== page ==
Yes, I do. In the past, I used to think about food as a way to impress other people. I think that I have been evolving and my food also has. I’ve got more confidence in myself and I understood that sometimes “less is more”. You can always improve. In the beginning, my mapo tofu dish was made of 33 ingredients, while now it's only about 12 ingredients. Right now everything is about slowing down, especially with social media, where everything has always to be so fast.

Social media had a great influence on your career. What do you think are the effects of the overproduction of food images?
Social media are powerful marketing tools. You have to remember that when you publish something on them, it is immediately at everyone's disposal so that people can love, hate or imitate it. It’s your responsibility. Social media has changed a lot of things in our lives. In the past, if you wanted to get in touch with the work of a chef you had to visit his restaurant or to buy a book. Now food visuals travel very fast, so in restaurants, food should stop to be the only element of surprise.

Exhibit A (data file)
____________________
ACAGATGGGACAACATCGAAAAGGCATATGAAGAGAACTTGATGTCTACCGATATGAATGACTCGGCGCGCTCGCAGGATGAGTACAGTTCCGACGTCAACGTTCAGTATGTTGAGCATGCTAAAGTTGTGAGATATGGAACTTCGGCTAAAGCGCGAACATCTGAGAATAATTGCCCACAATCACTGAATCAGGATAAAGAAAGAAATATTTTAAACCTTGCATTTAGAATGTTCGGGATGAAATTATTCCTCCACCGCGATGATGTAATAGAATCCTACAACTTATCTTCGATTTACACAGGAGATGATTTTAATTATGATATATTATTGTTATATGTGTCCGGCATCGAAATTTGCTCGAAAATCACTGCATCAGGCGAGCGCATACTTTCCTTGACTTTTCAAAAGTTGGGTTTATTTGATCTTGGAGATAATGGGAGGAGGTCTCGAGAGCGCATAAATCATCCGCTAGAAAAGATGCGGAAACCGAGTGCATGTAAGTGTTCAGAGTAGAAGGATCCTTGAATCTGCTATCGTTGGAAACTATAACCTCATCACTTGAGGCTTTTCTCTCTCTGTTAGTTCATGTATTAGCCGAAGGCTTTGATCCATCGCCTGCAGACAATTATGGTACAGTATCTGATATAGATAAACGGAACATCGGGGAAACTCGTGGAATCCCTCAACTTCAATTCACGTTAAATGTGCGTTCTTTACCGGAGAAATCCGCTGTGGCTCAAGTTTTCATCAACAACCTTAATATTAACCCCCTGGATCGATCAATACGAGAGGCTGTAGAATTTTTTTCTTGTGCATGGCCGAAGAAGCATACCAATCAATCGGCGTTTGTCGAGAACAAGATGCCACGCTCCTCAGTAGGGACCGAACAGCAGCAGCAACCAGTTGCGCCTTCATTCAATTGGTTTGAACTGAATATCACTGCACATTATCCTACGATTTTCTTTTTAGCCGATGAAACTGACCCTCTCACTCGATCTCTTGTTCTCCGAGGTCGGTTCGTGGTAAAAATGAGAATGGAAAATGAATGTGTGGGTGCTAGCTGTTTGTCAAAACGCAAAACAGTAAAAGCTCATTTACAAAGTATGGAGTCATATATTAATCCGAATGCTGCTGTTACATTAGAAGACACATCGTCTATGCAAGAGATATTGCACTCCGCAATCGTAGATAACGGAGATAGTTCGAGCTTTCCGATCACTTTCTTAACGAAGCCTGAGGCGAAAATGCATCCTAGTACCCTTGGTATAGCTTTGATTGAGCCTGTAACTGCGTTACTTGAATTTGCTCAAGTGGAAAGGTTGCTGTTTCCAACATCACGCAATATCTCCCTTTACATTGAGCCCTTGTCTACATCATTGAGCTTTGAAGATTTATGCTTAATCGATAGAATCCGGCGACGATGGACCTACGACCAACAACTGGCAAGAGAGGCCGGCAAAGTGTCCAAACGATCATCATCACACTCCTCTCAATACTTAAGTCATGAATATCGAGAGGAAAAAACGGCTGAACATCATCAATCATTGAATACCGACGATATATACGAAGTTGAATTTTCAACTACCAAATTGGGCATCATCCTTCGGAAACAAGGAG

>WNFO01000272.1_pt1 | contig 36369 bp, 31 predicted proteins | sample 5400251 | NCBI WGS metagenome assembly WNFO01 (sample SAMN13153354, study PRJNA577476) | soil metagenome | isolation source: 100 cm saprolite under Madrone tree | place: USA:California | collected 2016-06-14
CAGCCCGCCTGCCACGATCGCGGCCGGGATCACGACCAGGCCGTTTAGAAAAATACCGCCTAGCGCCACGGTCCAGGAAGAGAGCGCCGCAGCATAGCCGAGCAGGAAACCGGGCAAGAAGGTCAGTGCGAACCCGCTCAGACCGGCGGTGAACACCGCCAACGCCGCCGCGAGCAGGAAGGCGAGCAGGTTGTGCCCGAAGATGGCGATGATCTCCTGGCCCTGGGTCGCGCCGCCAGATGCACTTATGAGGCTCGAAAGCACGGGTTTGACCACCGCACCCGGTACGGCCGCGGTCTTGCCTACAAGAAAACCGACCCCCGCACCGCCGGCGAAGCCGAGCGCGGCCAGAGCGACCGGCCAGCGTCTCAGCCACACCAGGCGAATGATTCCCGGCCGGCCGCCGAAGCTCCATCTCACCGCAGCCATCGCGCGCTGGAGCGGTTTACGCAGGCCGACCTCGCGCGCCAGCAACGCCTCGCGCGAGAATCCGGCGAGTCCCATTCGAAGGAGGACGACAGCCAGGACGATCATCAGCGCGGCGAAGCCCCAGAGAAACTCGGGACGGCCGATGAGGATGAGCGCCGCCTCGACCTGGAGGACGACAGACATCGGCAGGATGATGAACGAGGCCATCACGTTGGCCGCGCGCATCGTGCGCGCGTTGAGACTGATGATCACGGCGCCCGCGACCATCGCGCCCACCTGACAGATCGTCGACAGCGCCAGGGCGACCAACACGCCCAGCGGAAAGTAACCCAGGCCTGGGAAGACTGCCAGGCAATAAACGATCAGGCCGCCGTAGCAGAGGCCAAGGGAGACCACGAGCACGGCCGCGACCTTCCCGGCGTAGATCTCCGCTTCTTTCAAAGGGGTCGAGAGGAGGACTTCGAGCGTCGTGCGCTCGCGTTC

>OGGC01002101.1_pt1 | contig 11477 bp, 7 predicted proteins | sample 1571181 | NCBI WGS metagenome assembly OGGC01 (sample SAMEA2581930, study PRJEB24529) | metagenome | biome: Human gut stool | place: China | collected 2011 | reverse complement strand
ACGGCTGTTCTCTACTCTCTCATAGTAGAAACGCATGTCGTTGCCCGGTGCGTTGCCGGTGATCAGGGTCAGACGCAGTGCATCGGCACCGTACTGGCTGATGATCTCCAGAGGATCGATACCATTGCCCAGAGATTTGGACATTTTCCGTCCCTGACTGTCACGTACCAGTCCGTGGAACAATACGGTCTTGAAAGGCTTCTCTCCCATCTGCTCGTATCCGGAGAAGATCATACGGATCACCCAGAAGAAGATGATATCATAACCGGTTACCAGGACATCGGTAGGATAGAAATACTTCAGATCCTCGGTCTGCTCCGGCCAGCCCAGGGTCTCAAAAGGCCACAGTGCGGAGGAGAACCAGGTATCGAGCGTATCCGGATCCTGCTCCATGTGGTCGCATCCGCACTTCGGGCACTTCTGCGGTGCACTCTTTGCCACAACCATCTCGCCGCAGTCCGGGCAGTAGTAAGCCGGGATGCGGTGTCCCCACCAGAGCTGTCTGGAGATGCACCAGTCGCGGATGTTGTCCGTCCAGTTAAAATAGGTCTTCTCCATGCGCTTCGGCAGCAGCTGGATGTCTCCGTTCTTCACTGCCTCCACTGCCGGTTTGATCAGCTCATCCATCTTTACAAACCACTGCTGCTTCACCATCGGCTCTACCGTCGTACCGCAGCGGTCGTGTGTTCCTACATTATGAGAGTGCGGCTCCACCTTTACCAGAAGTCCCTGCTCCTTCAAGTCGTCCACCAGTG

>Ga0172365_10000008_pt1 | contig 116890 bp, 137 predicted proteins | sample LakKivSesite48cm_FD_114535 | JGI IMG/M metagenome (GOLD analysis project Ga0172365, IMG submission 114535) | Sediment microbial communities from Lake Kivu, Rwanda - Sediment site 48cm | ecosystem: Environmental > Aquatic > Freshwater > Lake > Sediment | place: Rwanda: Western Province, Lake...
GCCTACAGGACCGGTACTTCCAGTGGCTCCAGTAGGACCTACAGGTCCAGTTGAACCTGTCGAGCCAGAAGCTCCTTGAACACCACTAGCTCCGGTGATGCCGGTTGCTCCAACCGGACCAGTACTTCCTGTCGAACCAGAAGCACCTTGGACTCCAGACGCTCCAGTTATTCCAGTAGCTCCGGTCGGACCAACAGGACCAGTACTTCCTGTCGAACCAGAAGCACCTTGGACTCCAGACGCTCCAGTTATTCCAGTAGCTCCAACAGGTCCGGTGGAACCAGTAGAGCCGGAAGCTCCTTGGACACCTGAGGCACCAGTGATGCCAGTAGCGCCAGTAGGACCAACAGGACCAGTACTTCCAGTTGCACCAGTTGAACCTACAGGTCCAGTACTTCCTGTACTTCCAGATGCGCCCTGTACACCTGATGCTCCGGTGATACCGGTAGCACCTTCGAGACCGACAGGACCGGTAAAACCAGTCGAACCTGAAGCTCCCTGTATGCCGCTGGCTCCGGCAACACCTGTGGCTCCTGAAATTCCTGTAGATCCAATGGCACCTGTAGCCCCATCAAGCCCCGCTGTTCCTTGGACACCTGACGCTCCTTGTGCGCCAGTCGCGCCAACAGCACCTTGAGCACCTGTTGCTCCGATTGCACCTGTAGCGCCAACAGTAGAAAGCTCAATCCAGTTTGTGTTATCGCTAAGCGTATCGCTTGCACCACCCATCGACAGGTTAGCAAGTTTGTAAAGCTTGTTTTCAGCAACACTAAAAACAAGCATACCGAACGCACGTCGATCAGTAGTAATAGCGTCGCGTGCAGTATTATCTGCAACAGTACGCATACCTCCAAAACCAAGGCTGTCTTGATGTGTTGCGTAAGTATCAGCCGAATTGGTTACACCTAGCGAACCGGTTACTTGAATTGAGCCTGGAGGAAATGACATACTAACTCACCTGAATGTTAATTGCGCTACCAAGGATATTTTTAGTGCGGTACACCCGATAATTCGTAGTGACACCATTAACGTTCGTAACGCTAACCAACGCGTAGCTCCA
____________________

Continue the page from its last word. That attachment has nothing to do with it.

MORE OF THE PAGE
What do you think about chef welfare and work-life balance?
Work-life balance is possible, but the balance is different in different moments of the life of a restaurant. When you open a restaurant, it takes a lot of time and energy. It’s like having a child: the first six months are crazy, you just have to be there all the time. But then you realize it is growing and you can take more time for yourself. I had been really unhappy for so many years because I had been spending all my working time trying to make other people happy. But I realized that if you don’t treat yourself right if you don’t take care of yourself, you can’t take care of other people. A chef’s life is very militaristic, you have to do and accept whatever it takes to do your job at your best. Of course, everyone and every kitchen is different, but at the end of the day, the most important thing is taking care of yourself and of your body.

What’s next for you? Any news or plans you’d like to share?
Never say never. When the Mission Chinese project began in San Francisco it was just a pop-up. There was a time when I used to think: “I’ll never open my own restaurant”. Five years later I had a restaurant. Then I said: “I’ll never open another restaurant” and five years later I did it, and so on. Chef’s world is crazy if you think about it. You get into a profession because you love cooking, and in a few years you turn from cooking into owning your own business. I personally never went to business school. I’m learning a lot, and most of the time I learn from my mistakes.

 

Follow Fine Dining Lovers on Facebook

Tags
Comments
Register or login to Leave a Comment.